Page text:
At the end of the game, Coach Taylor and his wife give each other a look that indicates, “Okay, we’re committed to this town. Let’s do this.” and that’s when I realized that I was committed, too. The football team itself does not represent the underdogs that we so love to cheer for, but the individual characters find themselves in underdog situations. That’s something worth rooting for. The folks of Dillon care about football, but do they care about each other? That’s an intriguing enough question that I’m willing to stick it out and I’m hoping for a touchdown.**

Grade: B+

*Not intended to be a football pun.
**Couldn’t help myself.

6 Responses to “Texas Forever: An Analysis of the Friday Night Lights Pilot”
  1. Ashley says:

    I don’t want to read this right now because it will spoil me, but I fully plan on reading it when I eventually sit down to watch the series. Who knows when that will be.

  2. allthewine says:

    i am incapable of speaking objectively about this show because I believe it is the best show that proposes to be about football but in actually is not at all about football TO EVER BE CREATED.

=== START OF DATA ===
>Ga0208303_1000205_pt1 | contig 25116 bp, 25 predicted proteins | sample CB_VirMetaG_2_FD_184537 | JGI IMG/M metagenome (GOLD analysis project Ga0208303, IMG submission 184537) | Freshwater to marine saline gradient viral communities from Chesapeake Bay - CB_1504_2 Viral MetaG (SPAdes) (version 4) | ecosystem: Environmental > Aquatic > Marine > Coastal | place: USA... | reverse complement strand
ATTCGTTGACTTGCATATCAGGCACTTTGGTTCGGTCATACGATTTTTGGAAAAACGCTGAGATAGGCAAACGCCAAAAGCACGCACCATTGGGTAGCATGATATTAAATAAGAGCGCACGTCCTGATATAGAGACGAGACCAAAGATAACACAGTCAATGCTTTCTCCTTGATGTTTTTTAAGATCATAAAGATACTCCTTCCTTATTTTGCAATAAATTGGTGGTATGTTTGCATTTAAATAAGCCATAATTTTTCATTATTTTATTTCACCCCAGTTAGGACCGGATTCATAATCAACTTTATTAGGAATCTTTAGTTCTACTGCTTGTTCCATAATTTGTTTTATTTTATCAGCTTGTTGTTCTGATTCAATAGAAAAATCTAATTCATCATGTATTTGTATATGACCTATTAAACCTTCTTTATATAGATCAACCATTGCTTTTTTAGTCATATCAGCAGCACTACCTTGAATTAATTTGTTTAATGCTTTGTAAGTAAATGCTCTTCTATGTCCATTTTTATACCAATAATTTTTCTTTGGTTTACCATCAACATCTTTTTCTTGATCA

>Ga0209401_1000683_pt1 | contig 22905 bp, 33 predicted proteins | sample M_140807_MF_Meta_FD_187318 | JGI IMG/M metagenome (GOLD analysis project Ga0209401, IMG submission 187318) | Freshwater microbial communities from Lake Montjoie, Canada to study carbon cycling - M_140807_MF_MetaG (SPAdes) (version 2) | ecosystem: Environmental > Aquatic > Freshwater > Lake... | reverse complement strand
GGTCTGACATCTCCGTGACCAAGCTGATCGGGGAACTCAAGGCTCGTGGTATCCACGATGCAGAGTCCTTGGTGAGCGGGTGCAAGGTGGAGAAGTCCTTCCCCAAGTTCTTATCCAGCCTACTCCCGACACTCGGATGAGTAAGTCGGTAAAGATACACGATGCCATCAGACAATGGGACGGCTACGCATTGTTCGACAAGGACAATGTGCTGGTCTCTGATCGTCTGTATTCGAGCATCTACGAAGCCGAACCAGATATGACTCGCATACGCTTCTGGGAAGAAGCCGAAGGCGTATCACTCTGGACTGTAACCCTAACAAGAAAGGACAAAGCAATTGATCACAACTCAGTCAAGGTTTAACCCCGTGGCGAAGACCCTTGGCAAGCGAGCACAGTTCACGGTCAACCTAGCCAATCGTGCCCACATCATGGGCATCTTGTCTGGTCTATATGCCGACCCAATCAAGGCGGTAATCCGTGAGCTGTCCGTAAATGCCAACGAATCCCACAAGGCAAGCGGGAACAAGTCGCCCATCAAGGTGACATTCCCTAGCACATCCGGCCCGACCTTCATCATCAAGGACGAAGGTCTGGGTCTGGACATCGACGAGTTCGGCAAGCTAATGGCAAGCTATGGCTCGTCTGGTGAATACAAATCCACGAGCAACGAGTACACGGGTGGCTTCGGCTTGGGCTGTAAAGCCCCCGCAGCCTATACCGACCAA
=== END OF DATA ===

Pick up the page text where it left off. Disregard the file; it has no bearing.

You hit the nail on the head – its’ about characters, and you will see. The sports-talk guy sometimes give exposition about what’s happened since the last episode, but he’s not so annoying (in fact at the moment I can’t remember his name… Sammy something, yes?)

    I’m trying to think back to the pilot (fondly) and if I’m right it’s more closely based on the book/movie. The series really takes off half-way through season 1 so you are in for a doozy.

    As a analysis though, this is spot on. I can’t wait to follow your FNL journey (be it on twitter or here… I’ll follow it anywhere!!)

    Sammy Meade! The sports-talk guy is slammin’ sammy meade. you’ll be surprised who grows on you. I can’t wait til you analyze the relationship between Coach and Mrs. Coach! Oh, so many wonderful things await you. (I said I couldn’t be objective)

  3. Jennie says:

    I’m (I think?) halfway through season 2 of this show and I was absolutely floored by how much I love it. I FREAKING LOVE THIS SHOW. I started watching it because A) everyone on Pajiba is always talking about how awesome it is and B) it’s now on Netflix Instant. I didn’t think I’d get so into a show about football, but yeah, it’s not REALLY about football.

    Also, I have an inappropriate crush on Coach Taylor.

    PS: I’m interested to see if your opinion of Julie Taylor changes. I liked her a lot in the beginning. That’s all I will say for now.